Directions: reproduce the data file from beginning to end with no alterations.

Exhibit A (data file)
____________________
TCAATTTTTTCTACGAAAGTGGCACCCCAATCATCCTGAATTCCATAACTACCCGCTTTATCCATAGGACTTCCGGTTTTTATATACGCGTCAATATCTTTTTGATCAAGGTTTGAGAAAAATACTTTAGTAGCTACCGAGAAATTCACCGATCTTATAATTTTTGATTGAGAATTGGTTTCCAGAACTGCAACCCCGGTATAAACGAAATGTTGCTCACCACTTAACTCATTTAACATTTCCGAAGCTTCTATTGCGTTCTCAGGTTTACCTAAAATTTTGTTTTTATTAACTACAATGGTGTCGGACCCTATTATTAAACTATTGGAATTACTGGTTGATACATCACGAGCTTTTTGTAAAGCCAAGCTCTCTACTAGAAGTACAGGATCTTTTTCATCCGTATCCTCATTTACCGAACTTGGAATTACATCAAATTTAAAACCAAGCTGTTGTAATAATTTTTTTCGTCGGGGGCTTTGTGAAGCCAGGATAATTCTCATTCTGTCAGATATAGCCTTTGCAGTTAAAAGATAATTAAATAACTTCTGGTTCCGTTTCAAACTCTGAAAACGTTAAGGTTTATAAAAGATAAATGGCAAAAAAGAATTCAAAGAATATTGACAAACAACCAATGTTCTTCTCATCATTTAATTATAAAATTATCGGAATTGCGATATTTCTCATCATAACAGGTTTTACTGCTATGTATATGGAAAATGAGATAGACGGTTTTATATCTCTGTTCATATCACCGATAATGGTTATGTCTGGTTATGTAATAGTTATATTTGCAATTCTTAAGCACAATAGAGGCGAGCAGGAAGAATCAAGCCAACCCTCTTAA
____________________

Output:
TCAATTTTTTCTACGAAAGTGGCACCCCAATCATCCTGAATTCCATAACTACCCGCTTTATCCATAGGACTTCCGGTTTTTATATACGCGTCAATATCTTTTTGATCAAGGTTTGAGAAAAATACTTTAGTAGCTACCGAGAAATTCACCGATCTTATAATTTTTGATTGAGAATTGGTTTCCAGAACTGCAACCCCGGTATAAACGAAATGTTGCTCACCACTTAACTCATTTAACATTTCCGAAGCTTCTATTGCGTTCTCAGGTTTACCTAAAATTTTGTTTTTATTAACTACAATGGTGTCGGACCCTATTATTAAACTATTGGAATTACTGGTTGATACATCACGAGCTTTTTGTAAAGCCAAGCTCTCTACTAGAAGTACAGGATCTTTTTCATCCGTATCCTCATTTACCGAACTTGGAATTACATCAAATTTAAAACCAAGCTGTTGTAATAATTTTTTTCGTCGGGGGCTTTGTGAAGCCAGGATAATTCTCATTCTGTCAGATATAGCCTTTGCAGTTAAAAGATAATTAAATAACTTCTGGTTCCGTTTCAAACTCTGAAAACGTTAAGGTTTATAAAAGATAAATGGCAAAAAAGAATTCAAAGAATATTGACAAACAACCAATGTTCTTCTCATCATTTAATTATAAAATTATCGGAATTGCGATATTTCTCATCATAACAGGTTTTACTGCTATGTATATGGAAAATGAGATAGACGGTTTTATATCTCTGTTCATATCACCGATAATGGTTATGTCTGGTTATGTAATAGTTATATTTGCAATTCTTAAGCACAATAGAGGCGAGCAGGAAGAATCAAGCCAACCCTCTTAA